The people still thought of God as being made in their image, like an idol. So God is described as having a human fit of rage.  They expect God will destroy them, just as their Egyptian masters would have done.  But in the next chapter, Moses presents the 10 commandments to the people, and they promise to do their part of the covenant with God.  This is actually the high point of the Old Testament story.  The people commit to worshiping only God and God commits to protecting and loving the people.  Their worship space is filled with the Ark of the Covenant and they work together the make the space ornate and beautiful.  The Glory of God fills the meeting tent & peace returns to the people.

 

So, I think we can say this: that service is to bring the word of God to one other.  And peace comes from God’s word and from trust and obedience to God’s word.

 

Our Psalm is the confession of King David after he broke God’s law and took Bathsheba, the wife of Uriah. David was God’s servant, making the nation of Israel a strong and great nation, leading the people into a time of peace, ensuring the people were faithful to their covenant with God.  But there would be no peace for David until he confessed his sin.

 

Likewise, our 2nd reading is a confession by St. Paul about murdering Christians prior to his conversion to Christianity.  Paul had been a Pharisee, proud & arrogant.  He had actively and violently worked to stop the followers of Jesus after the resurrection.  But then Jesus appeared to Paul, and asked, “Why do you persecute me?”  So Paul became a servant of God, taking the Word of the Risen Christ into the world.  He helped form the faith as we know it.  His peace came from not from hatred and violence; instead he found peace even as he became the subject of violence and hatred.  He was beaten and jailed, all in service of the God he praised and worshiped.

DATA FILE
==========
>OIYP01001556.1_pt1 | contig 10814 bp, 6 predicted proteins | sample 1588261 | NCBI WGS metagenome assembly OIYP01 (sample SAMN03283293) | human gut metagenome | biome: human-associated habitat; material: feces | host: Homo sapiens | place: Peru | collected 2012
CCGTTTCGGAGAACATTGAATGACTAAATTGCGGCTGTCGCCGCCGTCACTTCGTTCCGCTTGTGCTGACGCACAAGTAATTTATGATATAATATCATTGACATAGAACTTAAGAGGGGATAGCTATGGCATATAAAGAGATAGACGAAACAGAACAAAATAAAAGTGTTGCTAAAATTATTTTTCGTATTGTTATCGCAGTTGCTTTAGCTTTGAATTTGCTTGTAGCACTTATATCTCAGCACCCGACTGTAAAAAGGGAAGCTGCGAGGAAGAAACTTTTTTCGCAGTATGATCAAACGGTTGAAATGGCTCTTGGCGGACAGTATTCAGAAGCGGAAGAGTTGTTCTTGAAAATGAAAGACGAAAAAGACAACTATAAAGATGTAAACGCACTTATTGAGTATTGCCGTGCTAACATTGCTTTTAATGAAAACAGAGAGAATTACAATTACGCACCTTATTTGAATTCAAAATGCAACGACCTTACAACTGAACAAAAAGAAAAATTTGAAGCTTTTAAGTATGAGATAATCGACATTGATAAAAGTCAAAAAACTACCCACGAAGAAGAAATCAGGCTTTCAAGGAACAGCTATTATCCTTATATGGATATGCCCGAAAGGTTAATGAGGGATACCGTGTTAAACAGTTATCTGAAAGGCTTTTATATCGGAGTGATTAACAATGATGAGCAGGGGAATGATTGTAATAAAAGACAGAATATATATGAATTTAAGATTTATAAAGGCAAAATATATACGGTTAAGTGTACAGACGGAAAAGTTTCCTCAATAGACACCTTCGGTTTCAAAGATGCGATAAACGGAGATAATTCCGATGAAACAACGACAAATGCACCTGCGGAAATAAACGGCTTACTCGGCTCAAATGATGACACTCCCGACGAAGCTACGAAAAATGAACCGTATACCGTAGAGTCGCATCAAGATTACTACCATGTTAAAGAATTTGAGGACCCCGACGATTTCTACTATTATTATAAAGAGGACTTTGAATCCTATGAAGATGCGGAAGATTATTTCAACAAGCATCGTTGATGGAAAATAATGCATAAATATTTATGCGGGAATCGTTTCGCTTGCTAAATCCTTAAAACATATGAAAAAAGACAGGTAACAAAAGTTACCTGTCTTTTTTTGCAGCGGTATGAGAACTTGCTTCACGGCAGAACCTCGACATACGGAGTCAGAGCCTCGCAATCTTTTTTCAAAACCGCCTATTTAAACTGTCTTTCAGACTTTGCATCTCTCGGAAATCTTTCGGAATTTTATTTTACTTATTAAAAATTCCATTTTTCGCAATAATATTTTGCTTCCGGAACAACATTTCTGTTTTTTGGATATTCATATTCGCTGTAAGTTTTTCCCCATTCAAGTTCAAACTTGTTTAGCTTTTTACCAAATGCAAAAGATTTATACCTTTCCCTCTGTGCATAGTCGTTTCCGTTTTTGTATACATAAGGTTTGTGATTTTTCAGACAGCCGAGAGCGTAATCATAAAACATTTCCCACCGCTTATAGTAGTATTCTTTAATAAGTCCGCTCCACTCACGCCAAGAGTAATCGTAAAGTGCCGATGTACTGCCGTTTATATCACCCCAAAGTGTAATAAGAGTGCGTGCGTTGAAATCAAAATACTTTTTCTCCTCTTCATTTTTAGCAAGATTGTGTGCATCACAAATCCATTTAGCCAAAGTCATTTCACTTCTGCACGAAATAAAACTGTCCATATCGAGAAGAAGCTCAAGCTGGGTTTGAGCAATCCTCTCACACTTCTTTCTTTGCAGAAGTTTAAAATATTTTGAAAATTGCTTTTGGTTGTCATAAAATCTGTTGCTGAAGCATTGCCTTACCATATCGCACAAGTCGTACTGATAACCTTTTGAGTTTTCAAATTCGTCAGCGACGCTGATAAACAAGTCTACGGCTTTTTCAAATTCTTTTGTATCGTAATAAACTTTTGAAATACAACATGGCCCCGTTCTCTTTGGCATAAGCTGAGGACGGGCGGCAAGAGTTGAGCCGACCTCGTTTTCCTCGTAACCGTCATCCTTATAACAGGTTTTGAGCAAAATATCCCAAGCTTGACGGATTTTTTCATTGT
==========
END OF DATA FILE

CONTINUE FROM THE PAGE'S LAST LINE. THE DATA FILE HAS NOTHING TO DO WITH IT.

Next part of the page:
Finally, in our Gospel, Jesus, the ultimate servant of God, tells us two parables of not only peace, but heavenly joy. The Pharisees, like the Israelites led by Moses, wanted God to be in their image.  They were angry and disgusted that Jesus didn’t put people in their place – mainly the people who didn’t make a great pretense of being holy, people who didn’t or couldn’t afford to follow all the complex rules the Pharisees helped create to set themselves above other people.  So Jesus says, “What if a woman looses a tenth of all her money?  Won’t she tear the house apart, frantically looking for it, not stopping until she finds it? And won’t her happiness in finding it be known to everyone?  The angels in heaven, Jesus says, are the same way over just a single person who repents of their sin.”  Like the woman who found her coin, the repentant one will find peace and joy in finding forgiveness.

 

The shepherd likewise finds his lost sheep, and rejoices, telling all his neighbors and friends. He finds relief and peace, just as there is joy in heaven over a single sinner who comes to repent and find forgiveness.  I always have thought this has a touch of sarcasm from Jesus.  Did Jesus suggest that the Pharisees see themselves as the 99 righteous people, when really their pride and their prejudice creates a barrier to the so-called sinners finding peace?  But still I hear of churches refusing sacraments to people.